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Buck Woody

Carpe Datum!

Back up a single table in SQL Server

SQL Server doesn’t have an easy way to take a table backup, so I often use the bcp (Bulk Copy Program) to accomplish the same goal. I’ve mentioned this before, and someone told me when they tried it they couldn’t restore the table – ah the dangers of telling people half the information! I should have mentioned that you need to have a “format file” ready if the table does not exist at the destination. In my case I already had the table, in this person’s case they did not. The format file can be used to rebuild that table structure before the data is bcp’d in, and you can read more about it here:

There’s another way to back up a table, and that’s to create a Filegroup and place the table there. Then you can take a Filegroup backup to back up a single table.

Of course, there are other methods of moving a single table’s data in an out, including SQL Server Integration Services and even the older Data Transformation Services, or simply by using hte SQLCMD or PowerShell utilities to run a query and just save the output to a file. In fact, these days I’m using a PowerShell script to build INSERT statements from that query. That could also easily be modified to create the table structure (or modify one if needed) quite easily.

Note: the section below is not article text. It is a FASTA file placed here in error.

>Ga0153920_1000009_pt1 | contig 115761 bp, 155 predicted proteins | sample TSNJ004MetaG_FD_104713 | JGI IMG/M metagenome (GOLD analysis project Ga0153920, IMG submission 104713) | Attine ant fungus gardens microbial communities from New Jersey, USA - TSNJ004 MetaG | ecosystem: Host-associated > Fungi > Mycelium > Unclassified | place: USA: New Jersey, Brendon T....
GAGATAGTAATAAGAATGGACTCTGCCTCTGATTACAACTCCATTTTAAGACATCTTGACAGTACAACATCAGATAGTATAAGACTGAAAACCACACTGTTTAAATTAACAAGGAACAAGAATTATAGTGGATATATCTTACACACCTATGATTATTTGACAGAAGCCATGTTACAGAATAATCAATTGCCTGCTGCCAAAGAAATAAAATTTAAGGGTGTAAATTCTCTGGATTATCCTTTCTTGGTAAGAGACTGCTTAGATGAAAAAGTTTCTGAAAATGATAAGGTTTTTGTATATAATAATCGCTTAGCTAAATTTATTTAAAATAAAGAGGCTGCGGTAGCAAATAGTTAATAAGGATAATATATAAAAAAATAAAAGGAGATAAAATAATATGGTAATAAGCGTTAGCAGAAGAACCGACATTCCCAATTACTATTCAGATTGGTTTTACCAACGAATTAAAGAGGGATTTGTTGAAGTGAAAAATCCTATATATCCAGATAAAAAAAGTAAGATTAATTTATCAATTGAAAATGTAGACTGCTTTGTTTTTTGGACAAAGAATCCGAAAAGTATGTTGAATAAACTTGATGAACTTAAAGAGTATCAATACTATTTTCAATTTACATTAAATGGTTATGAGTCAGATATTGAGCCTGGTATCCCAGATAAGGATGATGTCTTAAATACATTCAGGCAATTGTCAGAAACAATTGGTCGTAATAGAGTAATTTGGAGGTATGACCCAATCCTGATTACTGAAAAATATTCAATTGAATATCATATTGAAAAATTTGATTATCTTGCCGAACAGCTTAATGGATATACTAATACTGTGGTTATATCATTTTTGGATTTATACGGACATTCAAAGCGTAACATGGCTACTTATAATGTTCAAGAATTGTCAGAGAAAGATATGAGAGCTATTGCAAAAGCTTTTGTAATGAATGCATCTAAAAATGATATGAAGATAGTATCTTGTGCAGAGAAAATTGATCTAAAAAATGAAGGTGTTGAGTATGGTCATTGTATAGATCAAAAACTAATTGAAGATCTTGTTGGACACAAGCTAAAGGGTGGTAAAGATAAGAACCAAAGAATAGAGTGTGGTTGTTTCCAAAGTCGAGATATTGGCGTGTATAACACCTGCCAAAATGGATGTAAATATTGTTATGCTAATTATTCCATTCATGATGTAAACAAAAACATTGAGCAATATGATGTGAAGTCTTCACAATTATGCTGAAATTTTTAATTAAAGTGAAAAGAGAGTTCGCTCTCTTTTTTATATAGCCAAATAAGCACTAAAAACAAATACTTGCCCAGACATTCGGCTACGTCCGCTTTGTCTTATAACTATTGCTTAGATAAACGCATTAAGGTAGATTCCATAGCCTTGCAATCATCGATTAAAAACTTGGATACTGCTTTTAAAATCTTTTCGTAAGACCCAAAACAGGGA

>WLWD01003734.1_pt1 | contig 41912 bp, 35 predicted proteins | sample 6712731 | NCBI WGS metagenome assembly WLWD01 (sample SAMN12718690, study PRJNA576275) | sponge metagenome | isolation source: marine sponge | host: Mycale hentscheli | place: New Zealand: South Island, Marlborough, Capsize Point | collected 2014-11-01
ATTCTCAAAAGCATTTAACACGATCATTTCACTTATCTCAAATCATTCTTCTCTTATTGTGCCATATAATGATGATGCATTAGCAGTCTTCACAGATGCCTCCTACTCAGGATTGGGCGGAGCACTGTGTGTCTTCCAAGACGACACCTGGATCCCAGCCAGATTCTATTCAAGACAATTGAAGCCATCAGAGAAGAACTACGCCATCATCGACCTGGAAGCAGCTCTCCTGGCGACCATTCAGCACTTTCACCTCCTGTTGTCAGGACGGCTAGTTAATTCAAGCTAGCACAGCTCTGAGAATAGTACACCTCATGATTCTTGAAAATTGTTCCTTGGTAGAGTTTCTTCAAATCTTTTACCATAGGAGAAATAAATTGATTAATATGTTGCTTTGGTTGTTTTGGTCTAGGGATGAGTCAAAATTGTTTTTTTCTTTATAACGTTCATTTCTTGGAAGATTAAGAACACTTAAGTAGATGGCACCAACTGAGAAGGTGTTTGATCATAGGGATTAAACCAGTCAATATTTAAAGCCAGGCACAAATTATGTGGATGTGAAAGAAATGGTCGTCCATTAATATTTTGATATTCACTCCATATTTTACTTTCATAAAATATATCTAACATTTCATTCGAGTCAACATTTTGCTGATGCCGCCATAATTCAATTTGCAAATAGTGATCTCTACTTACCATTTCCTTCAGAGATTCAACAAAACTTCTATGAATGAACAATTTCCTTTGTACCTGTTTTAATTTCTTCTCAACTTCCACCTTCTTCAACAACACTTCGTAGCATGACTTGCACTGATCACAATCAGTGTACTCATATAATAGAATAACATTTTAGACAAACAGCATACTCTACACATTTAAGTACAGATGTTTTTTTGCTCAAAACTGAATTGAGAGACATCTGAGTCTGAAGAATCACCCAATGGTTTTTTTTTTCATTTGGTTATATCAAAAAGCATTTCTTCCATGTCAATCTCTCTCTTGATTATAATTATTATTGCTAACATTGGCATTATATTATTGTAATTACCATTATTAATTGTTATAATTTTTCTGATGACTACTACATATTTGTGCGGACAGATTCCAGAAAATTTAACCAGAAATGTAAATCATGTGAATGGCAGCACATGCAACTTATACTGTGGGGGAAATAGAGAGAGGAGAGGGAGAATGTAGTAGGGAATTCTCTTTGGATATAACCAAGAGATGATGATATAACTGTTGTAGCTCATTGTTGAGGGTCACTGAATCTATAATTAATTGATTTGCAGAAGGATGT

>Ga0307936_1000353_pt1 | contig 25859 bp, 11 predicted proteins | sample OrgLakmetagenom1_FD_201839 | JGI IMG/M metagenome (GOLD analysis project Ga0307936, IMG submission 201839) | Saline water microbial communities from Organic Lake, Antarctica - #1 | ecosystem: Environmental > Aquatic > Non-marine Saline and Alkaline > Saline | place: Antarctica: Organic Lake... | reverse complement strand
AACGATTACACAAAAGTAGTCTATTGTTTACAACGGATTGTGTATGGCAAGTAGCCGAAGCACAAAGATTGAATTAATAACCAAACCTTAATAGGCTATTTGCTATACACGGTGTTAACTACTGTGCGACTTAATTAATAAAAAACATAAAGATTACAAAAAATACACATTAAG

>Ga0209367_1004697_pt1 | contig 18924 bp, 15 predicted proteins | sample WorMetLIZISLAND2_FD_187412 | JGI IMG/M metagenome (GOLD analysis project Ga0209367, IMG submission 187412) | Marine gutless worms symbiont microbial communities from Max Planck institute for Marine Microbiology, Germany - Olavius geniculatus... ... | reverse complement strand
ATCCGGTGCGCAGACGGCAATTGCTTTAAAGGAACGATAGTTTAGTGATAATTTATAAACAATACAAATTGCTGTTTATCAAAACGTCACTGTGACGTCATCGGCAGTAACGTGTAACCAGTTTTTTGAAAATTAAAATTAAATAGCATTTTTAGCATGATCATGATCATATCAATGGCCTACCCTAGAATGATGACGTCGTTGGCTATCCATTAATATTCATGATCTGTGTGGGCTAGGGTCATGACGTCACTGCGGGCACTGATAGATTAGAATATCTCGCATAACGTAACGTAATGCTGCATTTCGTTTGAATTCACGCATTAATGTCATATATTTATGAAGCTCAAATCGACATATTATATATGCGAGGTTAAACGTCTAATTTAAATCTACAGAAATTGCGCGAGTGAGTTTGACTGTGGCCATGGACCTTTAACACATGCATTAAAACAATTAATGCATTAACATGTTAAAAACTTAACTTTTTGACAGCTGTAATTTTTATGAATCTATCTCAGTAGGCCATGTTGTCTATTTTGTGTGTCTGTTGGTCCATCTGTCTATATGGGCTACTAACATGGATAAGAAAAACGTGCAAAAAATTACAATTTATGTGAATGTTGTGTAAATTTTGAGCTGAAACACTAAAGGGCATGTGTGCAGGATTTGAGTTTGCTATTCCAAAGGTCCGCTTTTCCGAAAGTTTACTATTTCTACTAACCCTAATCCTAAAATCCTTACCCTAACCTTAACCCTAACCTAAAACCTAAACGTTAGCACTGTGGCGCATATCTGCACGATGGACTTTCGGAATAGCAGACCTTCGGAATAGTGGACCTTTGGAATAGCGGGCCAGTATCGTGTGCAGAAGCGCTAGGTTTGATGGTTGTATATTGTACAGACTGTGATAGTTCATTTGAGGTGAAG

Published Thursday, June 3, 2010 6:51 AM by BuckWoody
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Michael K. Campbell said:

With SQL Server 2008 you can also just script the table and specify the option to script the data as well.

Obviously, that will turn into one ugly script/file if the table is huge... but it's nice to finally have something akin to the 'DUMP' command from other DBMSes.

June 3, 2010 1:14 PM

Amit Pandey said:

I feel that

select * into new_table

is the easiest way when we only have to transfer the data.

June 3, 2010 10:48 PM

mike lester said:

actually;  the simple way ( works for 2005, 2008 etc )  

if your talking about making a quick table copy.

(ignore all the ubiquitous crap about 'not recommended..'  ninney's)

just take a note of any additional column based objects, constraints etc; and you'll be fine.

select top 0 * into MyTableCopy from MyOriginalTable

set identity_insert 'MyTableCopy' on

insert into MyTableCopy (col1,col2,col3...)

select * from MyOriginalTable

set identity_insert 'MyTableCopy' off

BANG!!  All done with one simple script.  Simple duplicate table.

August 18, 2010 12:35 PM

BuckWoody said:

Mike - We're talking more here about backing up a table - not copying one. But thanks!

September 13, 2010 5:17 PM

Mike... THANKS! said:

Simple and quick.  That is exactly what I was looking for.

Much appreciated.

October 15, 2013 9:12 AM

Why not? said:

Table copies work perfectly as a table backup.

Mike has a point, and this methodology is used quite frequently.

Associated objects can be created again if needed, but the data is whats important.  


Simple. Efficient.

June 20, 2014 2:02 PM

SELECT INTO is the most practical. said:

This is an old post, but a common question.  I see it's been answered already by Mike.  Even in a post 2014 world the SELECT INTO process is the most practical.

You can port it into another MSSQL Server with a single script (FQDN) database, and maintain via backups which are most likely scheduled already.  Port it back with single script to repopulate new object, or simply build another.

April 4, 2017 6:03 PM
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